According to Grage, her determination of the number of crews working on a given day depends on her assessment and evaluation " of what jobs need to be done and how to get [them] done." ( Id. 57.) She also determines the composition of each crew:

every guy cannot work with every guy. We have foreman, we have journeymen, we have apprentices, and now we have a helper. Two apprentices cannot consist of a crew. You have to make sure you have the right crew complement. You have to make sure that you have the right vehicle. You have to make sure you have the right equipment to do the jobs.

( Id. 86-87.) Grage explained that she has to try to plan in advance so that the same equipment is not needed for two different tasks on a given day. ( Id. 59.) If it happens that the same piece of equipment is needed on a given day, she looks at the job and " work[s] with the designer of the job. And I have to work with the designers to see which one is a priority." ( Id. )

Grage is also responsible for adjusting the schedule to accommodate emergencies or other situations requiring a change in the schedule. She decides what jobs the crews will start with and, if a situation arises in the middle of the day, she is responsible for reassigning crews to different locations or jobs and allocating equipment based on the jobs. ( Id. 58.)

When designers give her work orders, she has to accept the work orders. This part of her job is called " work acceptance process" -- the handoff of a work order packet from the designer to the Supervisor I. (Second Decl. of Matthew H. Morgan, Ex. 6 (Dep. of Jeffrey Custer (" Custer Dep." ) 88), Oct. 31, 2013, Docket No. 66.) This responsibility requires her " to understand, know and be able to figure out [] the materials," to see if they are correct and, if not, to give them back to the designer to be fixed. ( Id. ) To accomplish all of this, she is required to log on to an

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application at the start of the workday that includes several bullet points of what a Supervisor I is required to do, including " [c]heck calendar for vacation, meetings, et cetera," and " [c]heck PPWR's for referrals from TRBL screen print to process," " [c]omplete crew roster by 6:50," " [p]rocess incoming work orders, work acceptance process, RFO's, material locates, permits, equipment, etc." (Third Morgan Decl. Ex. 4 (Dep. of Stephen Smieja (" Smieja Dep." ) 37-39).)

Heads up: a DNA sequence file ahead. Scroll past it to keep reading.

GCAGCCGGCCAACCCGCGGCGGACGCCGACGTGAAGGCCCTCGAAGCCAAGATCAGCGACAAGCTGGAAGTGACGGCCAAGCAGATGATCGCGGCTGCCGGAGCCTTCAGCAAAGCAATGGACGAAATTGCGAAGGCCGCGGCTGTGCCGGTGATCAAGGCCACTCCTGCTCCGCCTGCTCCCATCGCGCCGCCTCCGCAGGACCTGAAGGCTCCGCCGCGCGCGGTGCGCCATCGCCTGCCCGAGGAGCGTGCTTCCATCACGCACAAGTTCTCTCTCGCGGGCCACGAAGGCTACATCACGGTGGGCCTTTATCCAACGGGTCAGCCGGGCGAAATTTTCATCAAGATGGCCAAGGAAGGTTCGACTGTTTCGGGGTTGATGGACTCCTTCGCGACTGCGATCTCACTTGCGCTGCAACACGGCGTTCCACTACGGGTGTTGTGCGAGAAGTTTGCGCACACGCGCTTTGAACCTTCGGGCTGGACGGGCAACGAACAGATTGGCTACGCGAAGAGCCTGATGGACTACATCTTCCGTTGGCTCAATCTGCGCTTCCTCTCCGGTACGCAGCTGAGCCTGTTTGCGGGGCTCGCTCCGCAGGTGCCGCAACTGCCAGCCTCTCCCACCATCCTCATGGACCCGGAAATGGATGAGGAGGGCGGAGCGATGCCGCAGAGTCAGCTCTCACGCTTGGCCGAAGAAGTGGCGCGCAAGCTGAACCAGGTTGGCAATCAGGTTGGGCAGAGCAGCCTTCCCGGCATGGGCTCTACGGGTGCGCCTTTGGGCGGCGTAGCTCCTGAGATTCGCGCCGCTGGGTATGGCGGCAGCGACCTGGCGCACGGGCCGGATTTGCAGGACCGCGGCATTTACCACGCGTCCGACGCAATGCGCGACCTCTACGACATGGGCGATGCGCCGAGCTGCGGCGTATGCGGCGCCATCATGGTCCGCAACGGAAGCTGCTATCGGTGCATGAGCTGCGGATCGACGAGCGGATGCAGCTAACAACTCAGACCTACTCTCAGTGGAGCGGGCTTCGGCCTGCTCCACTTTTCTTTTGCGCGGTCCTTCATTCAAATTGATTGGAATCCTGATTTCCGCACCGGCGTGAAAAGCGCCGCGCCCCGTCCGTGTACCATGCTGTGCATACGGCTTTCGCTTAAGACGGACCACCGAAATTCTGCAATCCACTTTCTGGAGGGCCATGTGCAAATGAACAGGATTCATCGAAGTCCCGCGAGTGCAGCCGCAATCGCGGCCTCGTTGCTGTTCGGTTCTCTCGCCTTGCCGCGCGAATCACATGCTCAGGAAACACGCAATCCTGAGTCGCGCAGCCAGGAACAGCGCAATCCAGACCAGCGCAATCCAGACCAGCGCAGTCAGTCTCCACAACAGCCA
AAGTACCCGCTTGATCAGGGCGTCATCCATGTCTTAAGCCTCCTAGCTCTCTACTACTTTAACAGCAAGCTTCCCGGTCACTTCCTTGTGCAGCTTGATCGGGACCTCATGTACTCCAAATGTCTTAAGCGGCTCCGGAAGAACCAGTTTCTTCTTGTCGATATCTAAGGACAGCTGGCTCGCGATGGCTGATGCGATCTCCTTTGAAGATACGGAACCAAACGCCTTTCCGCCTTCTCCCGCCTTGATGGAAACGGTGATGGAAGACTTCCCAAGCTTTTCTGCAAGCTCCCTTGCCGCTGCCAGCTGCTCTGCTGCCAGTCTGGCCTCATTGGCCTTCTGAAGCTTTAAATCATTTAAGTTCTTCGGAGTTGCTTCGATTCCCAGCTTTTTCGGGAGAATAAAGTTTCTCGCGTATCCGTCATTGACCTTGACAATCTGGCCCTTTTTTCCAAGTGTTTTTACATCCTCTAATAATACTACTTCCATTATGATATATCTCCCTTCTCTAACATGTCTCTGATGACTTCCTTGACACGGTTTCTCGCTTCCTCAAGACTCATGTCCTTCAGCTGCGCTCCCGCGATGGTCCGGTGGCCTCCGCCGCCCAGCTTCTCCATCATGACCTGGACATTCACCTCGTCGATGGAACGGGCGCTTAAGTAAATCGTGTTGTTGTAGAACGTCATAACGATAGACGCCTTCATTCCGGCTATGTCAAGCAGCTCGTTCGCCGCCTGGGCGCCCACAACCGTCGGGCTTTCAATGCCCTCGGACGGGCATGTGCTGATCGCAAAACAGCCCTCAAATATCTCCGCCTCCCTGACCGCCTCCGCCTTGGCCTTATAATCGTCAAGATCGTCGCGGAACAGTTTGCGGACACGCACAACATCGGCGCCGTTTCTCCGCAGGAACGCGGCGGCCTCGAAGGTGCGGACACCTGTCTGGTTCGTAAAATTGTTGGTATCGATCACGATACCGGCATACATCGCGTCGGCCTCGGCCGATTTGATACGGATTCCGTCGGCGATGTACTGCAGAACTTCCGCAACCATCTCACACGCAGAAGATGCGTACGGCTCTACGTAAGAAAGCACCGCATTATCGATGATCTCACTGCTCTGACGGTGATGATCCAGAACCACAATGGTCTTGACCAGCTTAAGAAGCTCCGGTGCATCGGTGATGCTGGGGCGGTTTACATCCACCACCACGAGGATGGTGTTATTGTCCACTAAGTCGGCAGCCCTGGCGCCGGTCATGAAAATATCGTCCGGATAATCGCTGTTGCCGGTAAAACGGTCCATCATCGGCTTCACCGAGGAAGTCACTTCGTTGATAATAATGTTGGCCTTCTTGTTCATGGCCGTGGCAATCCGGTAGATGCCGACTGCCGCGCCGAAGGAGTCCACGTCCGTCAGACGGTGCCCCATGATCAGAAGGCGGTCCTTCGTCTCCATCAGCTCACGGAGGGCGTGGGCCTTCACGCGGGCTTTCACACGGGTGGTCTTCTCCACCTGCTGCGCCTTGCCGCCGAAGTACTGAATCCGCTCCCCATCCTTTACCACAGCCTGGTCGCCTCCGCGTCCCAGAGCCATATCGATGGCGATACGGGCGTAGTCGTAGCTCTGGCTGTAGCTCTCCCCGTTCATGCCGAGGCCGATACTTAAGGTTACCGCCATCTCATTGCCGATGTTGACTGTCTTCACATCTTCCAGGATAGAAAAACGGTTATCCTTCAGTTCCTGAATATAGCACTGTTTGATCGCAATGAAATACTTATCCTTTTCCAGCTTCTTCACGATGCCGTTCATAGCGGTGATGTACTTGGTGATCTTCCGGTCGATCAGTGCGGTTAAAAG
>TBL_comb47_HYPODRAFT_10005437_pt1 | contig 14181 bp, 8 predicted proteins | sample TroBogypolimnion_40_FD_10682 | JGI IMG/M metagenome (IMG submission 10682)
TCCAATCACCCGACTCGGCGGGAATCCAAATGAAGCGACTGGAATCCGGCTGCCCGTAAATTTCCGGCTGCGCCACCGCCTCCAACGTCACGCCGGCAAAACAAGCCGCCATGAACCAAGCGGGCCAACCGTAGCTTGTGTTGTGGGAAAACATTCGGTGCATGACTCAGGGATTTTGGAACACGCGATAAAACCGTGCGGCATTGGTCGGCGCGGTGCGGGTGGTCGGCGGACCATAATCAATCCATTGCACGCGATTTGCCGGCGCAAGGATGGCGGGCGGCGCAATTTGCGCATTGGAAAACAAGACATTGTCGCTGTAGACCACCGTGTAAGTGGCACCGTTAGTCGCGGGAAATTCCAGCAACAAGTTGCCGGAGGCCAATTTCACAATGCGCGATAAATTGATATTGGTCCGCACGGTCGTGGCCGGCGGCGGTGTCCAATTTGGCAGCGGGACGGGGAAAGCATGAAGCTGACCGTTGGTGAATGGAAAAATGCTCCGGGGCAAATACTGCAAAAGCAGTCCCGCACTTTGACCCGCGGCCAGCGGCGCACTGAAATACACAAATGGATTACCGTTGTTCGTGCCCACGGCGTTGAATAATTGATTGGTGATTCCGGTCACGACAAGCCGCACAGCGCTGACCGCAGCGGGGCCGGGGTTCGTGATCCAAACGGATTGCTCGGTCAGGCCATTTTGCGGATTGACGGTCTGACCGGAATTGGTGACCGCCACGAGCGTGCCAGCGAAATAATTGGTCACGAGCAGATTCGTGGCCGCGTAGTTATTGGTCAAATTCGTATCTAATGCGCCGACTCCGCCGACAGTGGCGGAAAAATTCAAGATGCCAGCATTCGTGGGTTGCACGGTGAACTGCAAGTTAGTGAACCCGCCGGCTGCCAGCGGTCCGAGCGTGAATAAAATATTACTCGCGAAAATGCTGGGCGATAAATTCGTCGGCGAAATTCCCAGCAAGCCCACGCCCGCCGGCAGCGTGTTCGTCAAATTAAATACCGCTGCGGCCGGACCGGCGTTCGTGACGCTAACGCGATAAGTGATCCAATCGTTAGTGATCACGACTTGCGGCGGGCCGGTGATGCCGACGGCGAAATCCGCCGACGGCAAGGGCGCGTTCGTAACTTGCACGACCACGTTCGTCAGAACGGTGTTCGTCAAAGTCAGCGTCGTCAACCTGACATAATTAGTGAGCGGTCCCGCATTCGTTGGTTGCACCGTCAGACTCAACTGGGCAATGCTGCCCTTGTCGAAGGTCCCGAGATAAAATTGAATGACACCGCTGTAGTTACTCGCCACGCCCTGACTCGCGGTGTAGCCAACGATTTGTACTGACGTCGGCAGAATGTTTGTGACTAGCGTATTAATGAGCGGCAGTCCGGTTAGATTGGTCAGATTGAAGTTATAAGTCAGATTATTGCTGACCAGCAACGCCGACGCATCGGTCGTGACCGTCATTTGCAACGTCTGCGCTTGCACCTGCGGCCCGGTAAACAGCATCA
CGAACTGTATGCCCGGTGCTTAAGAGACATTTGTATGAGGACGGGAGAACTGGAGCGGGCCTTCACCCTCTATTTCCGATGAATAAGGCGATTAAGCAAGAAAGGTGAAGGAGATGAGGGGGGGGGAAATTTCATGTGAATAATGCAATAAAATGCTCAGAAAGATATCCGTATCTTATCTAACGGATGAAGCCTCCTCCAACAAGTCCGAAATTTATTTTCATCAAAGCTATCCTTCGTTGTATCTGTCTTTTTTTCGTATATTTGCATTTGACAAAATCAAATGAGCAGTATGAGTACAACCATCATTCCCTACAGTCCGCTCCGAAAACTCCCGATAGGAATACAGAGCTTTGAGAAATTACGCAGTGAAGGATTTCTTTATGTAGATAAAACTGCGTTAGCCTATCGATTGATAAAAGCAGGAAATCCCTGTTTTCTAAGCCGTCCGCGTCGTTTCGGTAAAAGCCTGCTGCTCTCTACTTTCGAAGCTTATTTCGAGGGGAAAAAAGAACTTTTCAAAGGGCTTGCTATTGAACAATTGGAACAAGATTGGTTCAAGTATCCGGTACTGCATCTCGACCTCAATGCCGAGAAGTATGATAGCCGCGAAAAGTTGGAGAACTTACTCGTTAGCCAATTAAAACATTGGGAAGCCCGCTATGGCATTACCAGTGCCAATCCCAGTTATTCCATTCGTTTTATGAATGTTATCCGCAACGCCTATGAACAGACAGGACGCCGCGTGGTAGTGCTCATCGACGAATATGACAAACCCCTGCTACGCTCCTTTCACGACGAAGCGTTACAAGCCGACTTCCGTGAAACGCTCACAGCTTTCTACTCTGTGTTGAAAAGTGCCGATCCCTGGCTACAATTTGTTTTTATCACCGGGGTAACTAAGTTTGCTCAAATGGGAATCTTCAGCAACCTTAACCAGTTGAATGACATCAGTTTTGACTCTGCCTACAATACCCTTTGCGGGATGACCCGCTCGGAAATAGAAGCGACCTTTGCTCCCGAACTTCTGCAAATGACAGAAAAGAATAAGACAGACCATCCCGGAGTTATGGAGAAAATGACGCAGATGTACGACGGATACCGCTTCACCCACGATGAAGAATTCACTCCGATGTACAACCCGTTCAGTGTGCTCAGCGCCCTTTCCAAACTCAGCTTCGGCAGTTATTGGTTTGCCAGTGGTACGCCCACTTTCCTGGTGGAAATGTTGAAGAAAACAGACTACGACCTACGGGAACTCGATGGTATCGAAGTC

Grage estimates that fifty percent of her job is office work, the other part is scheduling, and she acknowledges that her work is " office or non-manual" work. (Grage Dep. 245-48.) At one point in her deposition she was asked about how she describes her job to others in social situations:

Q: What do you tell people--how do you describe your job when people ask you what you do, whether you're meeting them for the first time or whatever the circumstances might be?
A: I tell them that I work with the underground crews in Minneapolis. I schedule the work for approximately 26 guys.
Q: Okay. That's pretty much the description you give if somebody asks you what you do?
A: If they sounded more interested I would say more. But that's about it. 'Cause sometime they don't sound interested. So most of the time.
Q: I'm extremely interested. So one of those people who is interested, how do you expound upon your responsibilities?
A: Actually I tell them that I get to go to work and I get to tell 26 guys what they have to do today.
Q: A dream come true for my wife if she could have it. Okay.
A: So I dispatch work to various guys, you know, various crews for the day. I said, " And there's a lot to it." I said, " You have to be organized and you have to be able to multi-task. And you have to be able to change directions in the snap of a finger."

( Id. 120-21.)

B. NSP and Grage's Supervisors' Accounts of Her Duties

According to Grage's supervisor Smieja,

[Grage] manages the process from finding out that the job is going to working with the designer to making sure that packet is correct and we have the right accounting and the right material to, to coordinating other entities, whether it be contractors that need to work with us to complete the project or the city or state or county officials that will be working on their property to actually the proper skillsets, if you will, of the crew members to complete the project, to getting them the equipment and the trucks they need to complete it and basically write down the [sic], going in in the morning and handing it to them and go, okay, this is what we're doing on this job . . . .